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Solar Panel Orders Point To Clean Energy Boom From US Climate Law

(Bloomberg) —

Over the past five decades, the US has installed about 140 gigawatts of solar power generation capacity, enough to provide more than 3% of its power. That is just a start: Between now and the end of the decade, the country might add three times that much.

It might seem fanciful to expect a market to quadruple in size in only eight years. But for that we can thank President Joe Biden’s  Inflation Reduction Act and its generous, decade-long subsidies for both clean energy manufacturing and generation in the US. Adding 360 gigawatts of solar in eight years does not require an exceptional year-on-year growth rate, though it does require investment. And it will certainly need a speeding up of the often-fraught process of interconnection that brings new projects onto the grid. 

The IRA’s generosity is the topic of the second half (or perhaps the first!) of every conversation at gatherings of energy professionals today. Much of that talk is praise, but some of it is uncertainty. That is, will the IRA live up to its potential? And what are companies actually doing to harness the potential? 

We can look at public company earnings presentations for answers. And there is one company that offers a particular lens on US renewables markets: the thin-film solar manufacturer First Solar Inc., headquartered in Arizona. 

First Solar has substantial manufacturing capacity in the US; its solar technology is exempt from the tariffs that vex many international companies and  impede climate progress . The company’s products are therefore in high demand.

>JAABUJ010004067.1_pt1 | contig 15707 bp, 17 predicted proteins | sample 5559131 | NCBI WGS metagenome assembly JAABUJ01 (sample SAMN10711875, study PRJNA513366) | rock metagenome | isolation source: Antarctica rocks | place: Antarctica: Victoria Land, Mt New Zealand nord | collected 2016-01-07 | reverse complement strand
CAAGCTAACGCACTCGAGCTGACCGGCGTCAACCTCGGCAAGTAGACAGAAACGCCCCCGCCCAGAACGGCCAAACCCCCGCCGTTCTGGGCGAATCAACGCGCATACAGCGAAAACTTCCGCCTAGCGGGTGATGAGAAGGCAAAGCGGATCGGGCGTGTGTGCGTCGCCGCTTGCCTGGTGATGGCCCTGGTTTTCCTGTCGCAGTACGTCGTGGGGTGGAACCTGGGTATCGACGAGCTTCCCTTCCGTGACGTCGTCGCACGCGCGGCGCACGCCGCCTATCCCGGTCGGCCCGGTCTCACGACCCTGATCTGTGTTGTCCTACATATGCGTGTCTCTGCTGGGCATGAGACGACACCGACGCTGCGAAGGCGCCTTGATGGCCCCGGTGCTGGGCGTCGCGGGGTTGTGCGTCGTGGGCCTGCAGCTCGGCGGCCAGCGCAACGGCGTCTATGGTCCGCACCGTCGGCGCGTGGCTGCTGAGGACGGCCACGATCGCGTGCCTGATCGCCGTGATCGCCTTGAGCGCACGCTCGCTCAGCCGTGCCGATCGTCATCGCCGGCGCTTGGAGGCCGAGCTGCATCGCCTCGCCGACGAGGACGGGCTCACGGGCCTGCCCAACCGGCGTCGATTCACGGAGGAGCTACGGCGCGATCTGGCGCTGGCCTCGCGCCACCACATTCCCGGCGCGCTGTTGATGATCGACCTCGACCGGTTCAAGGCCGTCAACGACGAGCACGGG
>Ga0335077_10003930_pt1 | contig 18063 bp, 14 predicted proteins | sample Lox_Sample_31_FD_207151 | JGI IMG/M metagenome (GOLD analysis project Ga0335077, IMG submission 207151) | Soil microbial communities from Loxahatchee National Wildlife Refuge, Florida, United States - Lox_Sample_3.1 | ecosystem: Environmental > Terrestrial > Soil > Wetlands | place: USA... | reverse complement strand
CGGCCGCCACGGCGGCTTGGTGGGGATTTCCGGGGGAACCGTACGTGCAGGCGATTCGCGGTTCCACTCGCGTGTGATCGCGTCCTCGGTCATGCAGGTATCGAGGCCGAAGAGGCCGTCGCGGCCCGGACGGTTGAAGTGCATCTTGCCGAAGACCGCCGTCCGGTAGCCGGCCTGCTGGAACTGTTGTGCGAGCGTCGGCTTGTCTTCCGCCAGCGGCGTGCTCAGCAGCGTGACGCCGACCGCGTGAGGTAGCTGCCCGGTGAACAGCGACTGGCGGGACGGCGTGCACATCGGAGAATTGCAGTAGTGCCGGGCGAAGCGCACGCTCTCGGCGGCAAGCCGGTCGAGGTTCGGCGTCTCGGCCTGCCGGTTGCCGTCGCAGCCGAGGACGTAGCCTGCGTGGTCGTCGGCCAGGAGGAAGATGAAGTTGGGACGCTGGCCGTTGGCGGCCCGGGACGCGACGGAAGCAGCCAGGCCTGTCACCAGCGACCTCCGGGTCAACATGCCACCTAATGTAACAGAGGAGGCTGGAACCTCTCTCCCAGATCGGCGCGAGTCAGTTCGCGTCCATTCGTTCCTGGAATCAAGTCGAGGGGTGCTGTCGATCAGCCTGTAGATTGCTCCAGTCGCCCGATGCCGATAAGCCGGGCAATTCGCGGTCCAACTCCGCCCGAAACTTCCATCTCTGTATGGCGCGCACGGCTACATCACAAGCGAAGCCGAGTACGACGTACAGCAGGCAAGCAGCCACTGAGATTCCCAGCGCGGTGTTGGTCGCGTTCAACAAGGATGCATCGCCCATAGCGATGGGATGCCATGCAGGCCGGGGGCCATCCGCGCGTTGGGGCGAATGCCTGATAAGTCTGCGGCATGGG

Very high demand. First Solar’s order book, the total of its expected future sales, grew slowly if steadily over the second half of the last decade. By the start of 2020, it had reached 11.5 gigawatts — a significant if not massive number in the global context. 

Since then, though, it has grown almost seven-fold, including a doubling from the second quarter of 2022 to the end of the first quarter of 2023. (Biden signed the IRA into law in August 2022.) The company’s order book at the end of the last financial quarter was nearly 70 gigawatts’ worth of modules.

Importantly, almost all of that order book is in North America. In its latest earnings call, First Solar identified more than 70 gigawatts of what it calls “mid-to-late stage” booking opportunities, more than 90% of which are in North America. (The North American market is basically the US right now, with respect to Canada and Mexico, which could add a combined 35 gigawatts of solar in the next several years.)

The IRA is a step change for the US energy sector, one that even the most informed actors are still sorting out months after its passage. That is a multi-party process: Analysts project, industry groups opine and companies do both of those things. But companies also plan investment, and even more immediately, book new business. It is those bookings that are probably the most instructive, this early into the IRA’s tenure.

First Solar is a specific case, but that specificity also gives us clarity on what its customers — who are capable of making sales commitments years in advance of their installations — think of the market to come. What they think is quite clear: A boom is coming.

Nat Bullard is a senior contributor to BloombergNEF and writes the Sparklines column for Bloomberg Green. He advises early-stage climate technology companies and climate investors. 

To contact the author of this story:
Nathaniel Bullard in Washington at

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